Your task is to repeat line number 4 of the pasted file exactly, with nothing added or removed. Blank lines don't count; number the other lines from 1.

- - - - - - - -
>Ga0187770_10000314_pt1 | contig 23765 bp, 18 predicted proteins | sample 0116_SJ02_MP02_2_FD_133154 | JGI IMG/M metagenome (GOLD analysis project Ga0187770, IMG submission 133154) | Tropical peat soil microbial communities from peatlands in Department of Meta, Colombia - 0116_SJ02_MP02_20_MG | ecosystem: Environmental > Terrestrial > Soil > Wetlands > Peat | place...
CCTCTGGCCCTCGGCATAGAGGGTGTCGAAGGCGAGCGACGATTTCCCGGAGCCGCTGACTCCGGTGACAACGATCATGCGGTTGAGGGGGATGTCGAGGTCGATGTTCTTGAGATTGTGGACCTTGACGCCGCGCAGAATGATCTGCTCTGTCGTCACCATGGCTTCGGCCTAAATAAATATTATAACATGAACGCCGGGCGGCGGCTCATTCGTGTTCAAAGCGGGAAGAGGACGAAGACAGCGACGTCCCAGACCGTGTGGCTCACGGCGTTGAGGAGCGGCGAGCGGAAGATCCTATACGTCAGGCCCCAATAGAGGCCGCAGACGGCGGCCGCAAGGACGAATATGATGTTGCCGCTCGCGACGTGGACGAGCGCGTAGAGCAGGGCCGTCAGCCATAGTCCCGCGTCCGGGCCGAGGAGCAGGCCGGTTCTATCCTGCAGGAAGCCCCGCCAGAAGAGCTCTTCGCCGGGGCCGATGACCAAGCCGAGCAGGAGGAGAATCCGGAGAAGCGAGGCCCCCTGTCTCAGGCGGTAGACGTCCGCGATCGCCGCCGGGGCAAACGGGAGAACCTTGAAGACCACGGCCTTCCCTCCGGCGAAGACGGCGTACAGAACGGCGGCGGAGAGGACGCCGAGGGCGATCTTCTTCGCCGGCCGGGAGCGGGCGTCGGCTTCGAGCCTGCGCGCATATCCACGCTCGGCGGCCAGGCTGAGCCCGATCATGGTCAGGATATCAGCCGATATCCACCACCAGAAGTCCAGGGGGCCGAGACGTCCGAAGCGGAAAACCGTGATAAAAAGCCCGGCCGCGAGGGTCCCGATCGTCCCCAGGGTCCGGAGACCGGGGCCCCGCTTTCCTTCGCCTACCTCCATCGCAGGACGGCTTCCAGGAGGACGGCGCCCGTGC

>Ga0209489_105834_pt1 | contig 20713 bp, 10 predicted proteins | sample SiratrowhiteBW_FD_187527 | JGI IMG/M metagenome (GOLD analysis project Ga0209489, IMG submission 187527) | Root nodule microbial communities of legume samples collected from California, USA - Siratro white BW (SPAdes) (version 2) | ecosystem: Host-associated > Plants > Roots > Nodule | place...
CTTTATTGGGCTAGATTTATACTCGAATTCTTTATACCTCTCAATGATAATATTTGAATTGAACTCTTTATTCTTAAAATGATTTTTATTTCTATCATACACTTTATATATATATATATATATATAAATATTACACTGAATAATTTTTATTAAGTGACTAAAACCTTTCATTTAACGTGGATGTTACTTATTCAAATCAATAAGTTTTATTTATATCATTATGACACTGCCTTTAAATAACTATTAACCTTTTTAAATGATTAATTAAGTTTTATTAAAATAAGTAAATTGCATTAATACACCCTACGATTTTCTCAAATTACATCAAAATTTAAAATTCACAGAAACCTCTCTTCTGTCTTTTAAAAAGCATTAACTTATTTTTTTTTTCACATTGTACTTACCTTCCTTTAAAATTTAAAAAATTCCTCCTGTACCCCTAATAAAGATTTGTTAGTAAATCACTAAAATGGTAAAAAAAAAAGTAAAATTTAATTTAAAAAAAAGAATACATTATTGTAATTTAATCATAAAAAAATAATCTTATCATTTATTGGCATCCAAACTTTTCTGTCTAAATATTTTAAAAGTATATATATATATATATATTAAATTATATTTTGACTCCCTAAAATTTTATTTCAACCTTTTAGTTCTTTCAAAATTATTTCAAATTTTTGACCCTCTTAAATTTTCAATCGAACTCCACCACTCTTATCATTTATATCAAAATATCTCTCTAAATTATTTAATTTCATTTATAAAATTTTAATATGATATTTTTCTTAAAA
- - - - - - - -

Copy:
CTTTATTGGGCTAGATTTATACTCGAATTCTTTATACCTCTCAATGATAATATTTGAATTGAACTCTTTATTCTTAAAATGATTTTTATTTCTATCATACACTTTATATATATATATATATATATAAATATTACACTGAATAATTTTTATTAAGTGACTAAAACCTTTCATTTAACGTGGATGTTACTTATTCAAATCAATAAGTTTTATTTATATCATTATGACACTGCCTTTAAATAACTATTAACCTTTTTAAATGATTAATTAAGTTTTATTAAAATAAGTAAATTGCATTAATACACCCTACGATTTTCTCAAATTACATCAAAATTTAAAATTCACAGAAACCTCTCTTCTGTCTTTTAAAAAGCATTAACTTATTTTTTTTTTCACATTGTACTTACCTTCCTTTAAAATTTAAAAAATTCCTCCTGTACCCCTAATAAAGATTTGTTAGTAAATCACTAAAATGGTAAAAAAAAAAGTAAAATTTAATTTAAAAAAAAGAATACATTATTGTAATTTAATCATAAAAAAATAATCTTATCATTTATTGGCATCCAAACTTTTCTGTCTAAATATTTTAAAAGTATATATATATATATATATTAAATTATATTTTGACTCCCTAAAATTTTATTTCAACCTTTTAGTTCTTTCAAAATTATTTCAAATTTTTGACCCTCTTAAATTTTCAATCGAACTCCACCACTCTTATCATTTATATCAAAATATCTCTCTAAATTATTTAATTTCATTTATAAAATTTTAATATGATATTTTTCTTAAAA